Community-oriented applications that are in string contention can opt for a priority evaluation and if they pass this, they will prevail over a competing application. For example, it is likely that an industry body representing banks would be more likely to be successful in applying for .bank than a single bank because the industry body represents the banking community.
If no agreement can be reached between competing parties, the last resort is to go to an auction to select the operator for a particular gTLD. ICANN is a nonprofit organization, so funds raised through the auction process will be reinvested by ICANN into the internet community.
The protection mechanisms available are extensive, but the challenge many organizations will face is effectively participating in the different processes given the short time frame available. From reviewing the publicly posted applications consisting of several hundred pages each, to conducting a thorough risk assessment, to lodging a public comment or managing a formal objection—not many organizations will have the resources or the expertise to manage this process.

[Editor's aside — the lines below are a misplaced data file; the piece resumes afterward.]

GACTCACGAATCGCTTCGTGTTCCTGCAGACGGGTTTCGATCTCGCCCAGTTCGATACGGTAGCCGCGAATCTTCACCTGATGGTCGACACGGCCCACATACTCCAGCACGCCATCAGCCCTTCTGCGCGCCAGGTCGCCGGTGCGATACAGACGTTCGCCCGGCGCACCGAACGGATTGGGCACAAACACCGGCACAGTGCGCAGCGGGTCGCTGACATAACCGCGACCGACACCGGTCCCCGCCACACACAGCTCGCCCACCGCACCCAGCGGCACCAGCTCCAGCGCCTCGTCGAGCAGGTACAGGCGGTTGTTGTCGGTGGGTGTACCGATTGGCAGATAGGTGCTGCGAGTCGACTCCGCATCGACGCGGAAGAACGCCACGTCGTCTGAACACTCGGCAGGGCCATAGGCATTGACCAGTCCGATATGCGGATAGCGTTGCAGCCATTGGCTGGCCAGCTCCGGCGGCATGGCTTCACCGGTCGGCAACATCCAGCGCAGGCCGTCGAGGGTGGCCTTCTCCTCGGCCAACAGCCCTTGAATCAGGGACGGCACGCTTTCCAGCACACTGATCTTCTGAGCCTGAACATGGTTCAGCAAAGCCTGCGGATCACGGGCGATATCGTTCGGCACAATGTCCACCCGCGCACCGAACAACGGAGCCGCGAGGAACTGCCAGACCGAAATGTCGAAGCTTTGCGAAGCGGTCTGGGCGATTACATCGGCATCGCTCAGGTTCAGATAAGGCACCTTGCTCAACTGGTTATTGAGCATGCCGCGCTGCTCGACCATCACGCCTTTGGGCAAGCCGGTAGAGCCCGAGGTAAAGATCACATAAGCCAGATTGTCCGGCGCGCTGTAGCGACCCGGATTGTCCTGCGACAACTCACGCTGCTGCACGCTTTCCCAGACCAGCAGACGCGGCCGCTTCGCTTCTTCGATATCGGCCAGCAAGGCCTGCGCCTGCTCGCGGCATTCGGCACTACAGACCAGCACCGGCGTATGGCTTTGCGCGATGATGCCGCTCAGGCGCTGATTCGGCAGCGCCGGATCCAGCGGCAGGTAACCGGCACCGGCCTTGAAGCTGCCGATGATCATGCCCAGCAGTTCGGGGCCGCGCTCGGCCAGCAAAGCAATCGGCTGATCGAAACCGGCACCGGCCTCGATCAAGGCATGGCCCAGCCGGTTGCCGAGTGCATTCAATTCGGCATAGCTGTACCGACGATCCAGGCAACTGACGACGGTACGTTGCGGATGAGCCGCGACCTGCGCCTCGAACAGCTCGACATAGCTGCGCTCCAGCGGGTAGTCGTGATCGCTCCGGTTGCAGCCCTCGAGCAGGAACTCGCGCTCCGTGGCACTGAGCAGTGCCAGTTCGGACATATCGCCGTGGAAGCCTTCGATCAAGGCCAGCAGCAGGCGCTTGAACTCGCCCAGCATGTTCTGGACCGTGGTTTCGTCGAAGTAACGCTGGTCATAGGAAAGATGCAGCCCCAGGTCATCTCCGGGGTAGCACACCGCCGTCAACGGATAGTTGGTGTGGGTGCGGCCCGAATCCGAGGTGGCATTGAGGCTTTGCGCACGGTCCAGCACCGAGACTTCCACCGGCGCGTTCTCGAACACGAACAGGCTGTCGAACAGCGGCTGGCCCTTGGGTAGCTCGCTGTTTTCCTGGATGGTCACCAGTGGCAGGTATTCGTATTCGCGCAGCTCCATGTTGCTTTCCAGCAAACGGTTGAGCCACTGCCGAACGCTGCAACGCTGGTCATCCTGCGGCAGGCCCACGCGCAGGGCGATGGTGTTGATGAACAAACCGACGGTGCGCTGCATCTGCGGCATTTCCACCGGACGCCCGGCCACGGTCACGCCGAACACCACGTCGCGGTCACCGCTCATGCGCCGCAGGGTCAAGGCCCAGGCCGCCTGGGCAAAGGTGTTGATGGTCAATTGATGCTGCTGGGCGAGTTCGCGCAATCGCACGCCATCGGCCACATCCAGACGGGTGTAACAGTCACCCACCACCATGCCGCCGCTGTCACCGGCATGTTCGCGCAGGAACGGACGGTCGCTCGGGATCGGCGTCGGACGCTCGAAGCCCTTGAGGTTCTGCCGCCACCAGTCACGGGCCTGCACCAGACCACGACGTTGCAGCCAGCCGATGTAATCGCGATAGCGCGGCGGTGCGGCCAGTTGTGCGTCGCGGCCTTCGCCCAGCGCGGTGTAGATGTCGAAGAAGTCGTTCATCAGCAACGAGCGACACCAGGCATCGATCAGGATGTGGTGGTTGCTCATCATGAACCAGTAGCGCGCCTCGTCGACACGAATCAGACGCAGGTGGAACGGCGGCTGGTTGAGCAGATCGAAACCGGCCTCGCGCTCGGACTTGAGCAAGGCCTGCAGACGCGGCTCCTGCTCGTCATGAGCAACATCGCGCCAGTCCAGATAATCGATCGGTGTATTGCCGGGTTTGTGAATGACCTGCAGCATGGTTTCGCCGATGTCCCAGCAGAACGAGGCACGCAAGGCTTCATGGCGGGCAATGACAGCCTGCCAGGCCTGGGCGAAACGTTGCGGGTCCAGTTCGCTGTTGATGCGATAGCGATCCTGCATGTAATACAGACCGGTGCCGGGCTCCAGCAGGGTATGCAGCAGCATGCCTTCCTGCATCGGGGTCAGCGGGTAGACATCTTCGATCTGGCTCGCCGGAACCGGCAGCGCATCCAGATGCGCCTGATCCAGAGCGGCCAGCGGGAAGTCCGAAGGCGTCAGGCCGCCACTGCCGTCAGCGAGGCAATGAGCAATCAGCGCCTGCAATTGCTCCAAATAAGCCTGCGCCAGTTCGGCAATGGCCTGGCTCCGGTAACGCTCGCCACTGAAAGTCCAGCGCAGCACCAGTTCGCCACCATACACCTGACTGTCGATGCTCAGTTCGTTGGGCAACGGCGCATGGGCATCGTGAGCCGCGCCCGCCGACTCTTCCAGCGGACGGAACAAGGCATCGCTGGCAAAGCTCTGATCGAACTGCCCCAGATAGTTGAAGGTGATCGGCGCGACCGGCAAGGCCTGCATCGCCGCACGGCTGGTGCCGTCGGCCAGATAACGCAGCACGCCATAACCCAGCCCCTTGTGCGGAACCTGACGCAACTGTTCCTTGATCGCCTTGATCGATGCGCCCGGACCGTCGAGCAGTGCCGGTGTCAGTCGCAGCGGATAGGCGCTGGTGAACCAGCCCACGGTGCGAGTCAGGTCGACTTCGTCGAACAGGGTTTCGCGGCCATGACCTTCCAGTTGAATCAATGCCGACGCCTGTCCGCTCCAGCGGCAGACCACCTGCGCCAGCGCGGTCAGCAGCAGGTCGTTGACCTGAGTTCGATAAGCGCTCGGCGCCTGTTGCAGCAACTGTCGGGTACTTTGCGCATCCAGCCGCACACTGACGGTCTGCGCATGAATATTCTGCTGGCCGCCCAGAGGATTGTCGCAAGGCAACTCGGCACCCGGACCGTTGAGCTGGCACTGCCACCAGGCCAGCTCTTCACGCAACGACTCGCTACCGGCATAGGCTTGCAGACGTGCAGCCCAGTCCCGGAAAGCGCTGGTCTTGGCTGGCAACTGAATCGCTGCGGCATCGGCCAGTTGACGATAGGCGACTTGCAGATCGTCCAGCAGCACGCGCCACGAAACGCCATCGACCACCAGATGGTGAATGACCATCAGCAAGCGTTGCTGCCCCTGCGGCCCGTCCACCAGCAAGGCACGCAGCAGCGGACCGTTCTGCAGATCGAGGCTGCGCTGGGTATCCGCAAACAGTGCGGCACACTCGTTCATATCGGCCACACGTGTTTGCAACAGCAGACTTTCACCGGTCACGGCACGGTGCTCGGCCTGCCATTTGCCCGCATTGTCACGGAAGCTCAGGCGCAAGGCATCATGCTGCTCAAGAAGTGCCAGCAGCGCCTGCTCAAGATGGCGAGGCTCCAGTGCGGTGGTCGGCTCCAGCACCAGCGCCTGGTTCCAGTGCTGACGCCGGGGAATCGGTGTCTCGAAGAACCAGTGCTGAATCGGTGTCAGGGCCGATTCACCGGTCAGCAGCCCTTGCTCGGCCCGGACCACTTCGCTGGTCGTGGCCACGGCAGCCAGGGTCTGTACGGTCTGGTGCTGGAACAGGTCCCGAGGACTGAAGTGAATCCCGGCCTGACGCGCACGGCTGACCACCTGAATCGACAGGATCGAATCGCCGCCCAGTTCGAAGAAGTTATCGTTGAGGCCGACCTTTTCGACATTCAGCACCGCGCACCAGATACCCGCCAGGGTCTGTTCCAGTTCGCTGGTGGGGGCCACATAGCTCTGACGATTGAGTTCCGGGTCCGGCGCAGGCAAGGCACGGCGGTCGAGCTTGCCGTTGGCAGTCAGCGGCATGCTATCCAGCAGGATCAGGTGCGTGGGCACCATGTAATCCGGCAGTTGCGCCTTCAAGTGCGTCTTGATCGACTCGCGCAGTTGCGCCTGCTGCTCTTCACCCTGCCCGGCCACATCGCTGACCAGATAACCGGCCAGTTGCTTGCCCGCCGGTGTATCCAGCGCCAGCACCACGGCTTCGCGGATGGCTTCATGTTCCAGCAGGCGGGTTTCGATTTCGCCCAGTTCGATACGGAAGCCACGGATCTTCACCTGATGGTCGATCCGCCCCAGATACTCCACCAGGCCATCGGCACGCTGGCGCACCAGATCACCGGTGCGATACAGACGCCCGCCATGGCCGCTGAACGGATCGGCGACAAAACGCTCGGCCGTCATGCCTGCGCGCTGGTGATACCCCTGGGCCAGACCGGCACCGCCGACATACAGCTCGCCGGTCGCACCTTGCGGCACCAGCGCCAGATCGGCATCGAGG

With approximately 1,000 applications expected and at least 25 pages of critical information in each application to review, there could be at least 25,000 pages to scan. Sifting through all those applications to find the handful that pose a risk will be a time-consuming task—time that legal teams don’t have. It is highly likely that busy legal departments will enlist experts in analyzing the potential for online infringements to help them uncover and address any risks.
With only 60 days to file a public comment, every day will count.
New TLDs in 2013
The results of the initial application evaluation period are likely to be published in November 2012. This is when many applicants find out if they have passed the ICANN criteria (although ICANN has said some applications may pass evaluation even earlier). If successful, and there are no formal objections to the application in the two-week period following the posting of the initial evaluations, the applicant can begin preparing to operate its new TLD from around February 2013. All approved new TLDs must be active within 12 months of approval.
This vast new generation of Internet domain names will begin to go live in 2013, but the process to get there—and carefully—is far from over. Whether your organization is applying for a new TLD or not, the time to consider how you’ll handle the risks is now.